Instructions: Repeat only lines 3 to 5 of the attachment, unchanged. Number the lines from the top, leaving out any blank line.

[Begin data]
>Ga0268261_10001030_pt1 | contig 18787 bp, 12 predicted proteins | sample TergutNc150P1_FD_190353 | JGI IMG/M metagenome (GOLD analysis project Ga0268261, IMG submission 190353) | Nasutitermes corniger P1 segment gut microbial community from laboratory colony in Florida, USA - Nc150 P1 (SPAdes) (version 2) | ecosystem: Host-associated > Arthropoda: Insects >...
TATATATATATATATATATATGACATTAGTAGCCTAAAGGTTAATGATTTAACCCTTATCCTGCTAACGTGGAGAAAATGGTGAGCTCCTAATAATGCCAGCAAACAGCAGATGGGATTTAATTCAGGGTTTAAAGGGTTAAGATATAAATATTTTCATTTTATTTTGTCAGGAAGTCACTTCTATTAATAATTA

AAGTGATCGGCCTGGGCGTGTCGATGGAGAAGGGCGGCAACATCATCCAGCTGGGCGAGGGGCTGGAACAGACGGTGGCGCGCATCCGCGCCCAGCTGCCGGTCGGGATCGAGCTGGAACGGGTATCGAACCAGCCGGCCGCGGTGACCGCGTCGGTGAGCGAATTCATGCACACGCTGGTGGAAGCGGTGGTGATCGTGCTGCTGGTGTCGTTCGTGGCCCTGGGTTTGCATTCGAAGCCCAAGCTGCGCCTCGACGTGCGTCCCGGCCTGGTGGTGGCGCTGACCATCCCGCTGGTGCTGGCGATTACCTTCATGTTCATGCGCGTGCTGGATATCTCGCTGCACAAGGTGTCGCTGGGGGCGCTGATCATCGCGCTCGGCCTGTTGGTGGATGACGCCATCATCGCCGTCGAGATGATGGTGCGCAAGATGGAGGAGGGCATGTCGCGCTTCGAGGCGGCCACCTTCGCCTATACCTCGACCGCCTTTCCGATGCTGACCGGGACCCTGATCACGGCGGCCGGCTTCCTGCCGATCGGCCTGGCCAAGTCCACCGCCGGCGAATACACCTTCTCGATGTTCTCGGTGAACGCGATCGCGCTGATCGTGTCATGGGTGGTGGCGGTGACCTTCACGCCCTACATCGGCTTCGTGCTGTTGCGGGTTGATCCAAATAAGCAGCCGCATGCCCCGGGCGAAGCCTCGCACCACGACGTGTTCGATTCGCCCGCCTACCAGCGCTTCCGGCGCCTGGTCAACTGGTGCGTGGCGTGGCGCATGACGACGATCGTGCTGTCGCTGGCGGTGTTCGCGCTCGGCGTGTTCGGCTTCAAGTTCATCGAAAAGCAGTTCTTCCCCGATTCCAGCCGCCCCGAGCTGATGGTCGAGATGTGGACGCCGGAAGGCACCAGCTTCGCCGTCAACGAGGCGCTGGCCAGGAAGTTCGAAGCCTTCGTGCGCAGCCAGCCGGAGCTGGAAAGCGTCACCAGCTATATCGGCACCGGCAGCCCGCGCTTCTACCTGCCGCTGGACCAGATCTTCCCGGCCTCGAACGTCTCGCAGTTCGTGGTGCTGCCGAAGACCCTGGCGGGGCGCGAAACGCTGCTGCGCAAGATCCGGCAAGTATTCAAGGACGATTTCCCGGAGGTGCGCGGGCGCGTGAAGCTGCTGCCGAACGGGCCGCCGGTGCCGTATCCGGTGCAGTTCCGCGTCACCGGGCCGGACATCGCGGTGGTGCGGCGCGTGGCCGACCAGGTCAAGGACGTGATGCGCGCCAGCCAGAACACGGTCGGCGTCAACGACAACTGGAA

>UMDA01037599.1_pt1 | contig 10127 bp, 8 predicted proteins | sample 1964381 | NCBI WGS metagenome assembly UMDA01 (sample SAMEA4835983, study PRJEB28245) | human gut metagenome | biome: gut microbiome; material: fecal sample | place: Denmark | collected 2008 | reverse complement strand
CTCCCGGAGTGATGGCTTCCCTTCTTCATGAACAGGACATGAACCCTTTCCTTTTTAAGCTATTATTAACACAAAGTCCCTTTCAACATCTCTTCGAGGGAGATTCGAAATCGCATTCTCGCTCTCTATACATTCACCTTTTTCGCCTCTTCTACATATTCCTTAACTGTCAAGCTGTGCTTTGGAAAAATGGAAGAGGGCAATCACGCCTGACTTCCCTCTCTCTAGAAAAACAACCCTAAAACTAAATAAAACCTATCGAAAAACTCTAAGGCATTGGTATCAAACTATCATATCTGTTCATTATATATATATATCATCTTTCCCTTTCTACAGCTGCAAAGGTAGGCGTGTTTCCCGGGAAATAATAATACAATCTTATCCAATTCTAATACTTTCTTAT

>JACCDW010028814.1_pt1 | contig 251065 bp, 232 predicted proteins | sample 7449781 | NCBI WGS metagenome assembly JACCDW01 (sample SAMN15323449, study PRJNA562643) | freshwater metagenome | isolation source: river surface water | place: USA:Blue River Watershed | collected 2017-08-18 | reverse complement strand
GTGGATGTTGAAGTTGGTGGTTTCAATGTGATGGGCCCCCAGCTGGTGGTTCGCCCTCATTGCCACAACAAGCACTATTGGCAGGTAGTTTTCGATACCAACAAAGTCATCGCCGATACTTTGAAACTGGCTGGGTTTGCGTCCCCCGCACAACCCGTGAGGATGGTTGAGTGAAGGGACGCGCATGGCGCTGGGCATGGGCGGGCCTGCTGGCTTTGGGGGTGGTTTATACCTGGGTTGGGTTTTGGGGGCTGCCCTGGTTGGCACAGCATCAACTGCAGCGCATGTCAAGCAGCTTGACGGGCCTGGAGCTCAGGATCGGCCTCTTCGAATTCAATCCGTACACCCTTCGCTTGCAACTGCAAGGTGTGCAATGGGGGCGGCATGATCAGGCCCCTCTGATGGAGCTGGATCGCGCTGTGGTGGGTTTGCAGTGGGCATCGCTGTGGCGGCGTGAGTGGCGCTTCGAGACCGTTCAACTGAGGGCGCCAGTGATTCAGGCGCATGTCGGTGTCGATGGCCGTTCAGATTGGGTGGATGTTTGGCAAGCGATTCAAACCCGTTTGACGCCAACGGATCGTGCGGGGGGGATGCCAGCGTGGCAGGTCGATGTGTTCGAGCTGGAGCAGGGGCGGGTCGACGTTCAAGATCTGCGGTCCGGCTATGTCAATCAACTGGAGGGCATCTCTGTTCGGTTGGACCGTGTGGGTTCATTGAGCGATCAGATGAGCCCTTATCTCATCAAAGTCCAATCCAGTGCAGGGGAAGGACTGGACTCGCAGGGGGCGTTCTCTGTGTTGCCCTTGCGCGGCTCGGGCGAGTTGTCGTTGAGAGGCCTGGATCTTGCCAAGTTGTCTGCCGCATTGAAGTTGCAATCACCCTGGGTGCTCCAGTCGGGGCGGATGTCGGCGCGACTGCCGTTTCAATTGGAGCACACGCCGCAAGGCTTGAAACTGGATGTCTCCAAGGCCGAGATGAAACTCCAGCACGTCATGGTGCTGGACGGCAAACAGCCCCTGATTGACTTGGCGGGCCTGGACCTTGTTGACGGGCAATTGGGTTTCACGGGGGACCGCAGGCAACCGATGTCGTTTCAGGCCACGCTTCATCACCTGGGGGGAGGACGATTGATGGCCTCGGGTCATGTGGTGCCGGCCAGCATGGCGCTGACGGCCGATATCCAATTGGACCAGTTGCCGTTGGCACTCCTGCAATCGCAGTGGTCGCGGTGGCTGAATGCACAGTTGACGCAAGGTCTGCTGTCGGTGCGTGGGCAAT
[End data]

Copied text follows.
AAGTGATCGGCCTGGGCGTGTCGATGGAGAAGGGCGGCAACATCATCCAGCTGGGCGAGGGGCTGGAACAGACGGTGGCGCGCATCCGCGCCCAGCTGCCGGTCGGGATCGAGCTGGAACGGGTATCGAACCAGCCGGCCGCGGTGACCGCGTCGGTGAGCGAATTCATGCACACGCTGGTGGAAGCGGTGGTGATCGTGCTGCTGGTGTCGTTCGTGGCCCTGGGTTTGCATTCGAAGCCCAAGCTGCGCCTCGACGTGCGTCCCGGCCTGGTGGTGGCGCTGACCATCCCGCTGGTGCTGGCGATTACCTTCATGTTCATGCGCGTGCTGGATATCTCGCTGCACAAGGTGTCGCTGGGGGCGCTGATCATCGCGCTCGGCCTGTTGGTGGATGACGCCATCATCGCCGTCGAGATGATGGTGCGCAAGATGGAGGAGGGCATGTCGCGCTTCGAGGCGGCCACCTTCGCCTATACCTCGACCGCCTTTCCGATGCTGACCGGGACCCTGATCACGGCGGCCGGCTTCCTGCCGATCGGCCTGGCCAAGTCCACCGCCGGCGAATACACCTTCTCGATGTTCTCGGTGAACGCGATCGCGCTGATCGTGTCATGGGTGGTGGCGGTGACCTTCACGCCCTACATCGGCTTCGTGCTGTTGCGGGTTGATCCAAATAAGCAGCCGCATGCCCCGGGCGAAGCCTCGCACCACGACGTGTTCGATTCGCCCGCCTACCAGCGCTTCCGGCGCCTGGTCAACTGGTGCGTGGCGTGGCGCATGACGACGATCGTGCTGTCGCTGGCGGTGTTCGCGCTCGGCGTGTTCGGCTTCAAGTTCATCGAAAAGCAGTTCTTCCCCGATTCCAGCCGCCCCGAGCTGATGGTCGAGATGTGGACGCCGGAAGGCACCAGCTTCGCCGTCAACGAGGCGCTGGCCAGGAAGTTCGAAGCCTTCGTGCGCAGCCAGCCGGAGCTGGAAAGCGTCACCAGCTATATCGGCACCGGCAGCCCGCGCTTCTACCTGCCGCTGGACCAGATCTTCCCGGCCTCGAACGTCTCGCAGTTCGTGGTGCTGCCGAAGACCCTGGCGGGGCGCGAAACGCTGCTGCGCAAGATCCGGCAAGTATTCAAGGACGATTTCCCGGAGGTGCGCGGGCGCGTGAAGCTGCTGCCGAACGGGCCGCCGGTGCCGTATCCGGTGCAGTTCCGCGTCACCGGGCCGGACATCGCGGTGGTGCGGCGCGTGGCCGACCAGGTCAAGGACGTGATGCGCGCCAGCCAGAACACGGTCGGCGTCAACGACAACTGGAA

>UMDA01037599.1_pt1 | contig 10127 bp, 8 predicted proteins | sample 1964381 | NCBI WGS metagenome assembly UMDA01 (sample SAMEA4835983, study PRJEB28245) | human gut metagenome | biome: gut microbiome; material: fecal sample | place: Denmark | collected 2008 | reverse complement strand
CTCCCGGAGTGATGGCTTCCCTTCTTCATGAACAGGACATGAACCCTTTCCTTTTTAAGCTATTATTAACACAAAGTCCCTTTCAACATCTCTTCGAGGGAGATTCGAAATCGCATTCTCGCTCTCTATACATTCACCTTTTTCGCCTCTTCTACATATTCCTTAACTGTCAAGCTGTGCTTTGGAAAAATGGAAGAGGGCAATCACGCCTGACTTCCCTCTCTCTAGAAAAACAACCCTAAAACTAAATAAAACCTATCGAAAAACTCTAAGGCATTGGTATCAAACTATCATATCTGTTCATTATATATATATATCATCTTTCCCTTTCTACAGCTGCAAAGGTAGGCGTGTTTCCCGGGAAATAATAATACAATCTTATCCAATTCTAATACTTTCTTAT